Team Russia has almost everything to play for when it takes on Team North America tonight in its second — and most important — World Cup of Hockey tilt (8 p.m. ET, Air Canada Centre).
The Russians lost their opener 2-1 to Sweden, which put an incredible amount of weight on Monday’s contest. The World Cup group stage is of the round-robin variety, meaning that — given each group only features four teams — losing twice is a virtual death knell.
If Sunday night was any indication, the Russians will need to fight.
Comprised of players aged 23 or younger, “TNA” raced out to a commanding 4-0 lead before Valterri Filppula spoiled Matt Murray‘s shutout bid with less than five minutes remaining.
North America dominated nearly every facet of the game and ended up out-shooting the Finns by a whopping 43-25 margin.
“They won every battle,” Finnish coach Lauri Marjamaki said in his postgame presser. “They skate hard. They’re so impressive. All the credit’s to them.
“They’re such a great team, and that’s it.”
Shot disparity will be something to watch tonight, especially from a Russian perspective. Head coach Oleg Znarok felt his club needed to put far more pucks on goal against Sweden — The Russians finished with 28 — and one has to think he was probably referring to the likes of Evgeny Kuznetsov (no shots on goal), Artemi Panarin (one) and Pavel Datsyuk (one).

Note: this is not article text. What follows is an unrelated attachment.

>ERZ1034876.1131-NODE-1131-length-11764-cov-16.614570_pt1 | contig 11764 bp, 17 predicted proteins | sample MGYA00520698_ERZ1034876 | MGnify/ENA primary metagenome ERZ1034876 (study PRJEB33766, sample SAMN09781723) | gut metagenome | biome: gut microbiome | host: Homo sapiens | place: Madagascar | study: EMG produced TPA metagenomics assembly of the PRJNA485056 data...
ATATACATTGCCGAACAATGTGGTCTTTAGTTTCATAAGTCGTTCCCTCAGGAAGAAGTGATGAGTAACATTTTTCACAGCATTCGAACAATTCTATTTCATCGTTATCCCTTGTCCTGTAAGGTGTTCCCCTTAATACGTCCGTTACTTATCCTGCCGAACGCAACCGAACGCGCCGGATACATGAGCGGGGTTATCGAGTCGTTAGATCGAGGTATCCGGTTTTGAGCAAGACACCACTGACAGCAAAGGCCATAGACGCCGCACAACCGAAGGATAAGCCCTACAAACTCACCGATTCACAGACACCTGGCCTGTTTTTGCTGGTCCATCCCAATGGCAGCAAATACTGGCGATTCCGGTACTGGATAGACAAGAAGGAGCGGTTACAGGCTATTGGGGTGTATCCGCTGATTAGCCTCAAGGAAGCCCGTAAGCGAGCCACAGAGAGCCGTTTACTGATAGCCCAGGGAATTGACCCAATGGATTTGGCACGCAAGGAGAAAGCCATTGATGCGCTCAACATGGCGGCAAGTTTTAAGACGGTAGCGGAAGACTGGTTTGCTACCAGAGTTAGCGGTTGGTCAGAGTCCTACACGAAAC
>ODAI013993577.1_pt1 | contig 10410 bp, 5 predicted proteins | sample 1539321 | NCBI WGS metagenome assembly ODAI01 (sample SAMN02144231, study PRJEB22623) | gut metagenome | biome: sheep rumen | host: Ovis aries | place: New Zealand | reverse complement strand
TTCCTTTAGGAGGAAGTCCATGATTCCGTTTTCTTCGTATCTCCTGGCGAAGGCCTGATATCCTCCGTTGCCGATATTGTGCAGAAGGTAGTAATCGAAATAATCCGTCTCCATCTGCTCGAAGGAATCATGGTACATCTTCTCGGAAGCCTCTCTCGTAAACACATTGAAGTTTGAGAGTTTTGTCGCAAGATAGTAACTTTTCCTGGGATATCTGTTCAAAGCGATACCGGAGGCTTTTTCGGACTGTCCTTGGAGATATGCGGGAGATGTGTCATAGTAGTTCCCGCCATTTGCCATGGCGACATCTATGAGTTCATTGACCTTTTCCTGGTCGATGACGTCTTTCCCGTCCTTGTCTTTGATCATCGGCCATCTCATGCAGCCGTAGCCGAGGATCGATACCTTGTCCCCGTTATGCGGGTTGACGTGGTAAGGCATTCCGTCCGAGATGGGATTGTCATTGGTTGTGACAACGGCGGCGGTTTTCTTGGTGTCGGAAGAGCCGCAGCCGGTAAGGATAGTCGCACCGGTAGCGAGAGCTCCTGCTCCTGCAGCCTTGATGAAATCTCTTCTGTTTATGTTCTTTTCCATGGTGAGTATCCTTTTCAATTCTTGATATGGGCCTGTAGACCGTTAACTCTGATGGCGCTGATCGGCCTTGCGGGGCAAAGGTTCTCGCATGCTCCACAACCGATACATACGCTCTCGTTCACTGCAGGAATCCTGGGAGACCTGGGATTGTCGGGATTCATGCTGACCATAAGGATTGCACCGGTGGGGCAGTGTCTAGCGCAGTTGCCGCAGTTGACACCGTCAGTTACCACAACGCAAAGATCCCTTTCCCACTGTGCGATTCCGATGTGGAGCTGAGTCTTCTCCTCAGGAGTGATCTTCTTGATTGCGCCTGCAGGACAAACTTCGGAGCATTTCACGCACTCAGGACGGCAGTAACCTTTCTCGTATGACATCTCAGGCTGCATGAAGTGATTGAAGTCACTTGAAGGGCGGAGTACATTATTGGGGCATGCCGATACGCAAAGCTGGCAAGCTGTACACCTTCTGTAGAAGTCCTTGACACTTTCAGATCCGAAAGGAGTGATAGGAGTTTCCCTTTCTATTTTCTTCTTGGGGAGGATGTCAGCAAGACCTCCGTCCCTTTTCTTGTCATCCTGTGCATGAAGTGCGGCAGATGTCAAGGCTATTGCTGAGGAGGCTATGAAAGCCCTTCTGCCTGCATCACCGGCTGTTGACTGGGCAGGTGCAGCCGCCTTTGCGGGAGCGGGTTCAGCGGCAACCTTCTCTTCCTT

Vladimir Tarasenko said the Russians were guilty of over-passing.
“We wanted to play beautiful hockey, but that wasn’t the right decision,” he said. “We need to do what the coach says, and take more shots.”
Given the stakes for tonight’s game, it’s expected the spotlight will once again be on Alexander Ovechkin.
The club’s captain — and, too often, the face of disappointments on the biggest stages — Ovechkin had a rough time on Sunday, taking two bad penalties while finishing with just 16:25 TOI.
He did, however, score Russia’s only goal on the night and nearly had the equalizer with less than 10 seconds remaining — only to have it waved off.
Following the game, he critiqued Russia’s style of play against the Swedes.
“We just didn’t have speed through the neutral zone,” Ovechkin said, per NHL.com. “If we had speed, we didn’t have support, so we’re trying to be one on one and we see it’s not going to work.”
Ovi and Team Russia will need to change their approach tonight.
If they don’t, their World Cup could be over.